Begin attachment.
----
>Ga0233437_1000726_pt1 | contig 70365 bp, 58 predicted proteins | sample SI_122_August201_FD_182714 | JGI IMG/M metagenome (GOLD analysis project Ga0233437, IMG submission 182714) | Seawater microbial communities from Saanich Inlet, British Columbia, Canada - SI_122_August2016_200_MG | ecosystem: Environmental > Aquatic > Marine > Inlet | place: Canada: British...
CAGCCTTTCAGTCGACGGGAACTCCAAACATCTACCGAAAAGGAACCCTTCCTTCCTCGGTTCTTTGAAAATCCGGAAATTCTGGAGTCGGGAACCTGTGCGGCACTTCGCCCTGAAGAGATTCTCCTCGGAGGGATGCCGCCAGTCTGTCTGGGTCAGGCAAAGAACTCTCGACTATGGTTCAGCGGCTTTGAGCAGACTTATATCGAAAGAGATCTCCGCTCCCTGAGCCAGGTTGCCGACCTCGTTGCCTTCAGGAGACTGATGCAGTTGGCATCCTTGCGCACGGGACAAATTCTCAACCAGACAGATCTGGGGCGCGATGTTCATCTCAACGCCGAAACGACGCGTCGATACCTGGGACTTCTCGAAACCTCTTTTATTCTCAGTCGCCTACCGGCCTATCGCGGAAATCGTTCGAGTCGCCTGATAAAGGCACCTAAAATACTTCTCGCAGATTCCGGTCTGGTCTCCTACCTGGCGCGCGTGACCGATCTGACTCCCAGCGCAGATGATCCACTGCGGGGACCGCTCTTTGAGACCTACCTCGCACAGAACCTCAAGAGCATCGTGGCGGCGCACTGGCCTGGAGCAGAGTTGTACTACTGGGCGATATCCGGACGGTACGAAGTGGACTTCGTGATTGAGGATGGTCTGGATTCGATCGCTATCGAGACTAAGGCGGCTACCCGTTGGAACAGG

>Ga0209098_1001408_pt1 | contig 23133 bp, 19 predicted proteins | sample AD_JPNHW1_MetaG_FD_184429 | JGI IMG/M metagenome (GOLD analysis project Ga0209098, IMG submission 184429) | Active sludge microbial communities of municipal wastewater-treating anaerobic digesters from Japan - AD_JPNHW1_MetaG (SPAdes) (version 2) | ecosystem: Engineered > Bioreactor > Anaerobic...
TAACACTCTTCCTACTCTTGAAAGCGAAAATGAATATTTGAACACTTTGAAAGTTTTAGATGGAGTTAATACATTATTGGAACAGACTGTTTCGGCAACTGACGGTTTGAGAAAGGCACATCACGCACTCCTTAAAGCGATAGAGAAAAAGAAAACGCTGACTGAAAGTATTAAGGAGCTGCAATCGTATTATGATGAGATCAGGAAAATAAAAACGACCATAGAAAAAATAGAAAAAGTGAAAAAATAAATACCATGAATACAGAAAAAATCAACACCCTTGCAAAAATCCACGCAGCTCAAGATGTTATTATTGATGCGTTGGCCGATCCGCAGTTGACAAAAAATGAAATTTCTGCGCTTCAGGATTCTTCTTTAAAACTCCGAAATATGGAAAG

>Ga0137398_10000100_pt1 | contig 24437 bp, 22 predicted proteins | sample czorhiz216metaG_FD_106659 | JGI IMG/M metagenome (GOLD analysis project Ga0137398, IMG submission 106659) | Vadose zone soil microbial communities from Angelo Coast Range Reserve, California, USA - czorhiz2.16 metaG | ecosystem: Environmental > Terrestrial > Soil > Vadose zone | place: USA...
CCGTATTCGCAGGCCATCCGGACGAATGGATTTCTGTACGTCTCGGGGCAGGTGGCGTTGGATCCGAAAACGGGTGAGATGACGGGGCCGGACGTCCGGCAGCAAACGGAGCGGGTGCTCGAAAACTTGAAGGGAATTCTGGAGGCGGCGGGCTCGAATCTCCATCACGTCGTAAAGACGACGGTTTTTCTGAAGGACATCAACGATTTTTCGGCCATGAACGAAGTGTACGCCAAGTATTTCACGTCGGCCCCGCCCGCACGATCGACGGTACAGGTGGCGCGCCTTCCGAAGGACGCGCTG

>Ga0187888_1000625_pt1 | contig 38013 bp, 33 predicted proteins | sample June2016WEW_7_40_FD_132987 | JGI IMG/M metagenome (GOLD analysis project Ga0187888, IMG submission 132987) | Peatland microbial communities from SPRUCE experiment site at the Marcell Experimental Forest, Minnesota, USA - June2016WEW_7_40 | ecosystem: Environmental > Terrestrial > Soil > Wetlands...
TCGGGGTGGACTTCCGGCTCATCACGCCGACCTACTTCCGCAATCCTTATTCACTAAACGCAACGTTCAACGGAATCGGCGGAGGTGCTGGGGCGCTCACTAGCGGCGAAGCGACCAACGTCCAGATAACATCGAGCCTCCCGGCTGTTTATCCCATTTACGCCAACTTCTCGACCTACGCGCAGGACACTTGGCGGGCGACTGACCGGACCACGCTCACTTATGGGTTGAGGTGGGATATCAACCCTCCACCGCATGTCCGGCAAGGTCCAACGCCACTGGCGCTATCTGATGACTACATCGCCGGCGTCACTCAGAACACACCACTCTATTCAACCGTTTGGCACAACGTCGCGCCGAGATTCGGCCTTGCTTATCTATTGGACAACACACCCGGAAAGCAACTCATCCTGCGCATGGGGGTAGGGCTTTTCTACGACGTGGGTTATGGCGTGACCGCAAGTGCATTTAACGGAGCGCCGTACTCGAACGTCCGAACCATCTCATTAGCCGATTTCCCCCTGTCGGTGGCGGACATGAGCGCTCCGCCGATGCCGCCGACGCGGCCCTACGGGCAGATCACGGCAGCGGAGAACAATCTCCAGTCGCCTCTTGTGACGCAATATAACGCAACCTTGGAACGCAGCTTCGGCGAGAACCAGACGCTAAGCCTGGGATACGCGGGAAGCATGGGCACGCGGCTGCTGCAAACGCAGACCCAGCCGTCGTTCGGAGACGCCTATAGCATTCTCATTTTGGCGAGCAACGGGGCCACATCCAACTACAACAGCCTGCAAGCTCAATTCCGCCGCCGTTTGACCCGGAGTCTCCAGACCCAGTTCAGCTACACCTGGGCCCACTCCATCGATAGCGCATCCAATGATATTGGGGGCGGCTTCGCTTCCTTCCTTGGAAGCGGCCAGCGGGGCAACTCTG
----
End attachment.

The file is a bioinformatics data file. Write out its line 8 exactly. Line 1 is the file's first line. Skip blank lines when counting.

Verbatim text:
TCGGGGTGGACTTCCGGCTCATCACGCCGACCTACTTCCGCAATCCTTATTCACTAAACGCAACGTTCAACGGAATCGGCGGAGGTGCTGGGGCGCTCACTAGCGGCGAAGCGACCAACGTCCAGATAACATCGAGCCTCCCGGCTGTTTATCCCATTTACGCCAACTTCTCGACCTACGCGCAGGACACTTGGCGGGCGACTGACCGGACCACGCTCACTTATGGGTTGAGGTGGGATATCAACCCTCCACCGCATGTCCGGCAAGGTCCAACGCCACTGGCGCTATCTGATGACTACATCGCCGGCGTCACTCAGAACACACCACTCTATTCAACCGTTTGGCACAACGTCGCGCCGAGATTCGGCCTTGCTTATCTATTGGACAACACACCCGGAAAGCAACTCATCCTGCGCATGGGGGTAGGGCTTTTCTACGACGTGGGTTATGGCGTGACCGCAAGTGCATTTAACGGAGCGCCGTACTCGAACGTCCGAACCATCTCATTAGCCGATTTCCCCCTGTCGGTGGCGGACATGAGCGCTCCGCCGATGCCGCCGACGCGGCCCTACGGGCAGATCACGGCAGCGGAGAACAATCTCCAGTCGCCTCTTGTGACGCAATATAACGCAACCTTGGAACGCAGCTTCGGCGAGAACCAGACGCTAAGCCTGGGATACGCGGGAAGCATGGGCACGCGGCTGCTGCAAACGCAGACCCAGCCGTCGTTCGGAGACGCCTATAGCATTCTCATTTTGGCGAGCAACGGGGCCACATCCAACTACAACAGCCTGCAAGCTCAATTCCGCCGCCGTTTGACCCGGAGTCTCCAGACCCAGTTCAGCTACACCTGGGCCCACTCCATCGATAGCGCATCCAATGATATTGGGGGCGGCTTCGCTTCCTTCCTTGGAAGCGGCCAGCGGGGCAACTCTG